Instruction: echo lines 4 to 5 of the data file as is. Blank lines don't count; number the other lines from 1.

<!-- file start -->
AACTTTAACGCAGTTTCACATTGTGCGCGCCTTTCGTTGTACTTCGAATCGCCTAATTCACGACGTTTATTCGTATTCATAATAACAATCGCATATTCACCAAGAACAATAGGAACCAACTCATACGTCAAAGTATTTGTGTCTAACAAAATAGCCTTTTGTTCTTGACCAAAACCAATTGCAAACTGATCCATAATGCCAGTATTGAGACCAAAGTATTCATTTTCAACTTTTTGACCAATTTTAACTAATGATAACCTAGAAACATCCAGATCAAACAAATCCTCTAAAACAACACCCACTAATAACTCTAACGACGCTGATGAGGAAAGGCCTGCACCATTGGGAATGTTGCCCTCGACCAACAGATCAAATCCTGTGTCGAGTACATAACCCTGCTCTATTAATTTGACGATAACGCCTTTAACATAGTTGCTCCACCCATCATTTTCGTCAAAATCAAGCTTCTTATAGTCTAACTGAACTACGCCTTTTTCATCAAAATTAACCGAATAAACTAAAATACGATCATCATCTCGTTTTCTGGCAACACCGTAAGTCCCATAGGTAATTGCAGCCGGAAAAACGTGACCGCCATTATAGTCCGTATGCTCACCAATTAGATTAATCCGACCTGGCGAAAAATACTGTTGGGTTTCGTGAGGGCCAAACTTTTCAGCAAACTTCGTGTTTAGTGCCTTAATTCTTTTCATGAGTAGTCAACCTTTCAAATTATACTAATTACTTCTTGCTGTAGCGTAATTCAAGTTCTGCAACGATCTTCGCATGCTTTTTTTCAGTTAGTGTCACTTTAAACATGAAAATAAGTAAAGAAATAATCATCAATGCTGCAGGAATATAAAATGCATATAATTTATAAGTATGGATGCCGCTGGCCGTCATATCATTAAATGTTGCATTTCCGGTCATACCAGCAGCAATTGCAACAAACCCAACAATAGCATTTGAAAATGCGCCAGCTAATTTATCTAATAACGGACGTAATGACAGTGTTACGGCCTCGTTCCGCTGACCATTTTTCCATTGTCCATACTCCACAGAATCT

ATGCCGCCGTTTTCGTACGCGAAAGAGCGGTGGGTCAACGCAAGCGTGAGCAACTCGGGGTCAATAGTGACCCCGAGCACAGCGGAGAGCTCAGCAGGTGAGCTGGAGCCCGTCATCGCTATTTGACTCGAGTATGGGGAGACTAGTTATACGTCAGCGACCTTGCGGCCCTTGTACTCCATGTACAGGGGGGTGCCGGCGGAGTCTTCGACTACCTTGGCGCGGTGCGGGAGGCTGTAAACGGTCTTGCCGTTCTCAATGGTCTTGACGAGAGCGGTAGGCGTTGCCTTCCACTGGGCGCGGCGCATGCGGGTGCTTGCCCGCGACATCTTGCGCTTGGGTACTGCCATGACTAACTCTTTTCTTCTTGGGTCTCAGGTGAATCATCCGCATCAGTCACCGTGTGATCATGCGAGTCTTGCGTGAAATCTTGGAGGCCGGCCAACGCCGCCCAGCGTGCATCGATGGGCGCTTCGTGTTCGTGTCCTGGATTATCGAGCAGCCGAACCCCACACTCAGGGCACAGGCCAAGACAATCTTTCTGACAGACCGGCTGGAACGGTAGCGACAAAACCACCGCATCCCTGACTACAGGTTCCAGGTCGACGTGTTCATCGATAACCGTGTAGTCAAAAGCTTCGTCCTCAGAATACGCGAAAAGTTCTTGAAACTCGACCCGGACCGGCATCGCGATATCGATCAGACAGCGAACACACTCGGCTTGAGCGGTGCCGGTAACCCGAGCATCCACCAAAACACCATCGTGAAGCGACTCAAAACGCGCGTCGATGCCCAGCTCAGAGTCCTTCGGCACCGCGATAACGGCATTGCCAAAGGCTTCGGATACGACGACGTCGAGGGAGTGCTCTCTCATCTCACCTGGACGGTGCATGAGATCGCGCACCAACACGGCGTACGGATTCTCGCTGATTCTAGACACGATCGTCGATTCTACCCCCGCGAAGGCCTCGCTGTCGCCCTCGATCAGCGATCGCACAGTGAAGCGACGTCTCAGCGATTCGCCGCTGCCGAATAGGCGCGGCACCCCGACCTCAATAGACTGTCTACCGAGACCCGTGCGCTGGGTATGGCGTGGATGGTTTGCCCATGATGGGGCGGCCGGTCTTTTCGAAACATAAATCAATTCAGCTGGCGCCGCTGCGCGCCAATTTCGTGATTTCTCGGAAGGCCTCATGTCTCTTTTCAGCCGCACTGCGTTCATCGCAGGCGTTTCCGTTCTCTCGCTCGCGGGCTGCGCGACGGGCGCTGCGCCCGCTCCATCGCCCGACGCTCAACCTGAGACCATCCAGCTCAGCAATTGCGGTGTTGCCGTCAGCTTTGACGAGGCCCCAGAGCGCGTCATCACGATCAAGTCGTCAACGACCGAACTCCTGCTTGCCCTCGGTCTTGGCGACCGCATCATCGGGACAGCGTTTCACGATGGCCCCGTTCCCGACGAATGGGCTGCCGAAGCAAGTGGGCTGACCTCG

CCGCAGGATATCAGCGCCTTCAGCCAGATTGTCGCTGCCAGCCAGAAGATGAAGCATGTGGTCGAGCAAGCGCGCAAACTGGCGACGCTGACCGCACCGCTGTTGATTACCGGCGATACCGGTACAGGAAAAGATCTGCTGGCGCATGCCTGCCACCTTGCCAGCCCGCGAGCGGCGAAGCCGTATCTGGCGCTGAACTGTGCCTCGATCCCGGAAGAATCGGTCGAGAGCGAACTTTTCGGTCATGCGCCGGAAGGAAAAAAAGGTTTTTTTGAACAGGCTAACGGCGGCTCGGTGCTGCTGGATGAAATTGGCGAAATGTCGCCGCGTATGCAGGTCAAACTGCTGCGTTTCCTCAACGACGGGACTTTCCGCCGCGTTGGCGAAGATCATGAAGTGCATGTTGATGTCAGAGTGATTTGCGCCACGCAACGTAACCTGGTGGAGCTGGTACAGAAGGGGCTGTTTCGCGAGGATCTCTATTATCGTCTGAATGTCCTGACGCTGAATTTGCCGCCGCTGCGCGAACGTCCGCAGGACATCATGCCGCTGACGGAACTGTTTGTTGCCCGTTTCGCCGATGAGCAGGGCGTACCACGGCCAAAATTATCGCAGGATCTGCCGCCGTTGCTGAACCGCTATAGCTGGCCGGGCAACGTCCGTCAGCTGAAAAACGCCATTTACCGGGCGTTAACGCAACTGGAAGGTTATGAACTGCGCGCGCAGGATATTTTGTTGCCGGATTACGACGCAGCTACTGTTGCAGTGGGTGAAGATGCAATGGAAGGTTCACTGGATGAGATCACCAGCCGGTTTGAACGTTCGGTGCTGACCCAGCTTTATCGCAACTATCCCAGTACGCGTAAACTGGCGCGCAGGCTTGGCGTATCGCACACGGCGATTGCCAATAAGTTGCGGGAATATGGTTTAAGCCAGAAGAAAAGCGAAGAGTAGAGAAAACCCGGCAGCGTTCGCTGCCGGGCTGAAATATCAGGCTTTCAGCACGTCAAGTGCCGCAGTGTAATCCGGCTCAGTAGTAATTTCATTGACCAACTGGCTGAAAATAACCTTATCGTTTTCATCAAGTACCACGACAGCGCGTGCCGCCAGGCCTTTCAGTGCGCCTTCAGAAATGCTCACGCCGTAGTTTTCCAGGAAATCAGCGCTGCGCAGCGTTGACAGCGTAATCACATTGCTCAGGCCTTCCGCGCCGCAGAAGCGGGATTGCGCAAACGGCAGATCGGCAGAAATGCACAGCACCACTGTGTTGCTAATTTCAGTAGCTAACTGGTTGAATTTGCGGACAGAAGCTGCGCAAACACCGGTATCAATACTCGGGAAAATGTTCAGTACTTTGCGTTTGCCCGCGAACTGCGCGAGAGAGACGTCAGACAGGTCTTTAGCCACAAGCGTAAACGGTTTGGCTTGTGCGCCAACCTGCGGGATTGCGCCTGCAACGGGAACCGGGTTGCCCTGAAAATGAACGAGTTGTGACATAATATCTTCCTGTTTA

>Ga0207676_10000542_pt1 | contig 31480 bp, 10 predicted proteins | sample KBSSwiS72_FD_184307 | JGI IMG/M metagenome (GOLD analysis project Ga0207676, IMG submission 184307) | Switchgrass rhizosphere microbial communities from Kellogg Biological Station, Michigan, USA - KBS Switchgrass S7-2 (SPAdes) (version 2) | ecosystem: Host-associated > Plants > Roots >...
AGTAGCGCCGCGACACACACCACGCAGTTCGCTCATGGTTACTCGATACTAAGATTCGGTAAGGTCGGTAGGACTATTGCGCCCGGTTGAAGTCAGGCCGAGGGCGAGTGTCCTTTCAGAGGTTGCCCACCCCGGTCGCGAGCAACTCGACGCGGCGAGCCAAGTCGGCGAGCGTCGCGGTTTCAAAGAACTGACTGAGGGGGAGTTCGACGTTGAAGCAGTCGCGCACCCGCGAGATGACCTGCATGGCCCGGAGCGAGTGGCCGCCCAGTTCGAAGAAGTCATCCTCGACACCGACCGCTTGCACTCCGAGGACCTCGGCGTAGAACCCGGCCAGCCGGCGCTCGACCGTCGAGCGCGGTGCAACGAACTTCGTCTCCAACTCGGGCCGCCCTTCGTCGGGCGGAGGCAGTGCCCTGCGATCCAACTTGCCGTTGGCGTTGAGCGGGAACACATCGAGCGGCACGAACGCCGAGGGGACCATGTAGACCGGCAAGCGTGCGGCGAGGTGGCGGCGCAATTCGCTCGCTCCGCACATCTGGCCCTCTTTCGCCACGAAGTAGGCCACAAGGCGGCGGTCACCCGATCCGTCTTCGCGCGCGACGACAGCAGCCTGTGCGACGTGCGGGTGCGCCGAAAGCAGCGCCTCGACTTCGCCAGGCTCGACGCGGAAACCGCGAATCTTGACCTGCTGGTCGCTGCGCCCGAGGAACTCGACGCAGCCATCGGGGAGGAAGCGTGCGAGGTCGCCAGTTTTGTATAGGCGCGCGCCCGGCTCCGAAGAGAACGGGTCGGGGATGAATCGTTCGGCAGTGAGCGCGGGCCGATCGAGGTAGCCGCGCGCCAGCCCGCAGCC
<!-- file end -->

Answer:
>Ga0207676_10000542_pt1 | contig 31480 bp, 10 predicted proteins | sample KBSSwiS72_FD_184307 | JGI IMG/M metagenome (GOLD analysis project Ga0207676, IMG submission 184307) | Switchgrass rhizosphere microbial communities from Kellogg Biological Station, Michigan, USA - KBS Switchgrass S7-2 (SPAdes) (version 2) | ecosystem: Host-associated > Plants > Roots >...
AGTAGCGCCGCGACACACACCACGCAGTTCGCTCATGGTTACTCGATACTAAGATTCGGTAAGGTCGGTAGGACTATTGCGCCCGGTTGAAGTCAGGCCGAGGGCGAGTGTCCTTTCAGAGGTTGCCCACCCCGGTCGCGAGCAACTCGACGCGGCGAGCCAAGTCGGCGAGCGTCGCGGTTTCAAAGAACTGACTGAGGGGGAGTTCGACGTTGAAGCAGTCGCGCACCCGCGAGATGACCTGCATGGCCCGGAGCGAGTGGCCGCCCAGTTCGAAGAAGTCATCCTCGACACCGACCGCTTGCACTCCGAGGACCTCGGCGTAGAACCCGGCCAGCCGGCGCTCGACCGTCGAGCGCGGTGCAACGAACTTCGTCTCCAACTCGGGCCGCCCTTCGTCGGGCGGAGGCAGTGCCCTGCGATCCAACTTGCCGTTGGCGTTGAGCGGGAACACATCGAGCGGCACGAACGCCGAGGGGACCATGTAGACCGGCAAGCGTGCGGCGAGGTGGCGGCGCAATTCGCTCGCTCCGCACATCTGGCCCTCTTTCGCCACGAAGTAGGCCACAAGGCGGCGGTCACCCGATCCGTCTTCGCGCGCGACGACAGCAGCCTGTGCGACGTGCGGGTGCGCCGAAAGCAGCGCCTCGACTTCGCCAGGCTCGACGCGGAAACCGCGAATCTTGACCTGCTGGTCGCTGCGCCCGAGGAACTCGACGCAGCCATCGGGGAGGAAGCGTGCGAGGTCGCCAGTTTTGTATAGGCGCGCGCCCGGCTCCGAAGAGAACGGGTCGGGGATGAATCGTTCGGCAGTGAGCGCGGGCCGATCGAGGTAGCCGCGCGCCAGCCCGCAGCC